Aldous Huxley once wrote, “After silence, that which comes nearest to expressing the inexpressible is music.” In the margins of life, and when thinking deeply, music often expresses things better than I ever could. It also gets me out of funks, so I am listening a lot lately.
I am so grateful for Spotify, which makes it easy to listen to anything I want. I know I’ve mentioned it before, but it’s open to the public now and you should try it out if you like music.
I’ve chosen a song or two from 2011 albums of note (to me) and made a playlist. I listen to a lot of these as entire albums, but the playlist is a good launching pad. Also, going to the playlist will help you find me, as Michael and I are sharing an account and it is not linked to my facebook.
That’s a common theme lately, apparently, as my main pinterest is linked to twitter, not facebook, so everyone adds my boring account. Here I am! I can also invite you if you need the hook up.
Spotify is pretty amazing. You can discover a lot of new music before you buy it or don’t even buy it at all (the artist is getting royalties from your plays, after all!) The library is large, so comparisons to netflix instant and other services seem really hollow. They don’t have some major artists or some very indie acts, but they do pretty well with the in between.
If you are already using Spotify, here’s a playlist I made of music I’ve been appreciating so far in 2011. Being able to easily share playlists through both twitter and facebook is another great feature.
Last year, I gave you a peek into Lexi’s particular taste in music. Kate is a little musical sponge and likes a lot of different things, rarely asking for me to skip a song. She hasn’t been obsessively devoted to any one artist or genre since that Josh Ritter phase when she was three. So, all these songs also meet Kate’s approval, her list would just be really really long. Many songs are beloved because of their use in Ramona and Beezus, and their tastes are starting to be shaped by other people as well. But I still get last word on what gets downloaded (sorry Justin Bieber.)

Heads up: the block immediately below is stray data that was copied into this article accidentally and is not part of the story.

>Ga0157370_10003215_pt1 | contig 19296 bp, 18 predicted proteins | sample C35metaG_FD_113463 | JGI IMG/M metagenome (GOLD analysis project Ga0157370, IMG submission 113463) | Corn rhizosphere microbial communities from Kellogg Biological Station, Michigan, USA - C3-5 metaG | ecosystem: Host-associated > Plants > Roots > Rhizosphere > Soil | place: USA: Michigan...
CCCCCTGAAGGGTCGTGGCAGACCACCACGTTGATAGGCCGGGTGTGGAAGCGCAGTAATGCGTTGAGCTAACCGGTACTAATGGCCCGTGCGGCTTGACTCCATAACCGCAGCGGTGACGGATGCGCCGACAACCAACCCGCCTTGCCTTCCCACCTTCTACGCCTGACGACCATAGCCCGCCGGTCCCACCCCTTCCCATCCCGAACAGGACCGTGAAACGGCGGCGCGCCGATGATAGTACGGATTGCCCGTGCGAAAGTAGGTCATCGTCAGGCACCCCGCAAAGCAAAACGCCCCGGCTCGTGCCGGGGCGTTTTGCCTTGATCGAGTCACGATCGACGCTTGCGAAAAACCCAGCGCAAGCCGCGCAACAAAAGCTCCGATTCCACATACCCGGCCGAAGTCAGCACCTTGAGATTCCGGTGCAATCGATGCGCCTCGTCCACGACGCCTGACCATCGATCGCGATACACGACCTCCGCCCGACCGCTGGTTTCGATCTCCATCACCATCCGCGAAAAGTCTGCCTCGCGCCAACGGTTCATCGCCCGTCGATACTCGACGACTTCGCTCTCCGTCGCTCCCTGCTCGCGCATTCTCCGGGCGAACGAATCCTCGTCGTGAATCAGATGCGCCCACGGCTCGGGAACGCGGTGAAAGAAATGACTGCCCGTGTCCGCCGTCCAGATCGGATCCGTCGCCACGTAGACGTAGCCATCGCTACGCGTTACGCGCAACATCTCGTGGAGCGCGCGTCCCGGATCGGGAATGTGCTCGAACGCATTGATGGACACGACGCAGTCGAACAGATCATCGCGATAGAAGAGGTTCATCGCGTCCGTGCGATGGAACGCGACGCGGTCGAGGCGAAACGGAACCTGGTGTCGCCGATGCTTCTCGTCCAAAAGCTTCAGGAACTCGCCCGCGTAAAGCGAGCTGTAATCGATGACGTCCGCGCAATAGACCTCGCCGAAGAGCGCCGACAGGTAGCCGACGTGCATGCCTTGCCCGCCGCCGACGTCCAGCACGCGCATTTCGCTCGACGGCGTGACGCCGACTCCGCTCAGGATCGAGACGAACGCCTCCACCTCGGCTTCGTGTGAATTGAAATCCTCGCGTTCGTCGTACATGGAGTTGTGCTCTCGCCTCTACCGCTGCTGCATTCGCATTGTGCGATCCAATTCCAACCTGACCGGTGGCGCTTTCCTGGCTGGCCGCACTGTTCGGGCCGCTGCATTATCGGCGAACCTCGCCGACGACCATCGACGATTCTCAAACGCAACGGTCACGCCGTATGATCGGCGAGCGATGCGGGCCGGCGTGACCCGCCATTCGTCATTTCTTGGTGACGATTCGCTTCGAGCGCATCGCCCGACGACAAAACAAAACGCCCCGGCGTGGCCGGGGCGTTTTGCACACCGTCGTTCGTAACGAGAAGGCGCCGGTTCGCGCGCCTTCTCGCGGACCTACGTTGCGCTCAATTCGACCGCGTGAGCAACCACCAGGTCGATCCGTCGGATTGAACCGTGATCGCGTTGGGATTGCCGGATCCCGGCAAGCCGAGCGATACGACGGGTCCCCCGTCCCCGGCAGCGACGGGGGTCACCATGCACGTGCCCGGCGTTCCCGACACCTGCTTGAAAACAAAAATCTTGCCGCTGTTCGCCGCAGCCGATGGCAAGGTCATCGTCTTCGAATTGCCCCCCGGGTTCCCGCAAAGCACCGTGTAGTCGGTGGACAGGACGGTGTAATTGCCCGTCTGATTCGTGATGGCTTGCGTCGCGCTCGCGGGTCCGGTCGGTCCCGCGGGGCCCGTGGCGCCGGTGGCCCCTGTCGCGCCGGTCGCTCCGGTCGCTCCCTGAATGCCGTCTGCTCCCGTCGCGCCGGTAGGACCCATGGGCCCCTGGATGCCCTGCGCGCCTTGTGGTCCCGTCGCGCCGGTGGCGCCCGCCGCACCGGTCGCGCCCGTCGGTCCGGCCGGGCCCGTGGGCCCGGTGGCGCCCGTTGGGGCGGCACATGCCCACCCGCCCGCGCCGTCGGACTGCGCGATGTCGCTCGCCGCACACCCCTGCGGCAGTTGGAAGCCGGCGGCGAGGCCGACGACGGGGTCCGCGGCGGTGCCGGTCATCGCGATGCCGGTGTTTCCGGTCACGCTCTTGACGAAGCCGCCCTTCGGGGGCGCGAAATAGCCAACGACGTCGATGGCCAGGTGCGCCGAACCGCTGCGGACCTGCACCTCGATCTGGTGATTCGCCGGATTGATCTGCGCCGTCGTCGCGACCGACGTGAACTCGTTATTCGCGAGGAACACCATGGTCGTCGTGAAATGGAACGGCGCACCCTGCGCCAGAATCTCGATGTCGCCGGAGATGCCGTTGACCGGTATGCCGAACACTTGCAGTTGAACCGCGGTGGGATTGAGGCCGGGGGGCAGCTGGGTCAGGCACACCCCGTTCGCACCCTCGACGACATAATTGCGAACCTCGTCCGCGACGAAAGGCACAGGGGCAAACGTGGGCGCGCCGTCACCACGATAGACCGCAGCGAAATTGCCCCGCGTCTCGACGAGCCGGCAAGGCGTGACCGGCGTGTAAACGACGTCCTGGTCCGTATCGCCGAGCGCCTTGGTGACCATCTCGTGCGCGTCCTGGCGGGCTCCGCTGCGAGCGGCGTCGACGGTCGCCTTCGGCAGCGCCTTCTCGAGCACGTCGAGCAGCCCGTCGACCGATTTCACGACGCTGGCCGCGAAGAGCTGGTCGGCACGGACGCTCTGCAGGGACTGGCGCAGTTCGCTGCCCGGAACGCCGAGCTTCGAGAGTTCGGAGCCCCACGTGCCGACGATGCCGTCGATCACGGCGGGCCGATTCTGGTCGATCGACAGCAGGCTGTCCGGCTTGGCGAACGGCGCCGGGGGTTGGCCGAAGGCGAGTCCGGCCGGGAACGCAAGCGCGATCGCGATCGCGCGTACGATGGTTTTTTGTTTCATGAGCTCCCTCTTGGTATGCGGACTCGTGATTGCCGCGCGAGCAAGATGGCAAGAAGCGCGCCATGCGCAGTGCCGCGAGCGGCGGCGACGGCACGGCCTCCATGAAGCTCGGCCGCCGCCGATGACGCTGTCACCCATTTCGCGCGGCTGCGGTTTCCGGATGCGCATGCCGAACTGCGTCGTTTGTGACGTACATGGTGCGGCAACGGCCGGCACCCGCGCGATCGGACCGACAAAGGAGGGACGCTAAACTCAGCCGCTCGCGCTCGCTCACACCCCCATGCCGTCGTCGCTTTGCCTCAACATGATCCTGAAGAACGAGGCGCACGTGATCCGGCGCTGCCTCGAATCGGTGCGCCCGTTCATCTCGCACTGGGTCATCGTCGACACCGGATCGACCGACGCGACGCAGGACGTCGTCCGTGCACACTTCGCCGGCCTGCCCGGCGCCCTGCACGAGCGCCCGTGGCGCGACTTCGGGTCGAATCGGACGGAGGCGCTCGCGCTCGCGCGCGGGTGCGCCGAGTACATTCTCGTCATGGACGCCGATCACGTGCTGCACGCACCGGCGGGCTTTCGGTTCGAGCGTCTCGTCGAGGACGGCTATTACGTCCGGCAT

Even though Lexi tolerates the rock and pop standards I rotate into their playlists much better than she used to, she refused to include any of them in this list. I thought “Wouldn’t It Be Nice” might make the cut or something by the Beatles. Nope. Truly, these are her choices. I don’t loathe any of these songs, but none of them are on my list of current favorites, either.
Say Hey (I Love You) . Michael Franti & Spearhead
I Gotta Feeling . The Black Eyed Peas
Whip My Hair . Willow
Shackles (Praise You) . Mary Mary
Hello Seattle . Owl City
Live Like There’s No Tomorrow . Selena Gomez & the Scene
What I Am . will.i.am (sesame street)
Pack Up Your Troubles in Your Old Kit Bag . Minnutes
Edge of the World . Mat Kearney
A Place in This World . Taylor Swift
More to Luv . Minnutes
Everybody . Ingrid Michaelson
Over the Rainbow . Jason Castro
When you think of Easter, what hymn or song pops into your head? It’s sort of an interesting exercise. If you are raised in the church, it might reveal your upbringing or church of origin. If your parents were Jesus people, Keith Green may race into your head with “Hear the bells ringing, they’re singing that you can be born again…” A little older or less hip parents: “Because He Lives.” Independent Fundamental Bapticostal types might remember “He Lives! He Lives! Christ Jesus Lives Today!” or “Up from the Grave He Arose! With a Mighty Triumph O’er His Foes!” If you were confirmed Lutheran, perhaps it’s “Christ Jesus Lay in Death’s Strong Bands.” Other traditional churches might have imparted, “Christ the Lord is Risen Today! A-a-a-a-a-le-lu-u-ia!”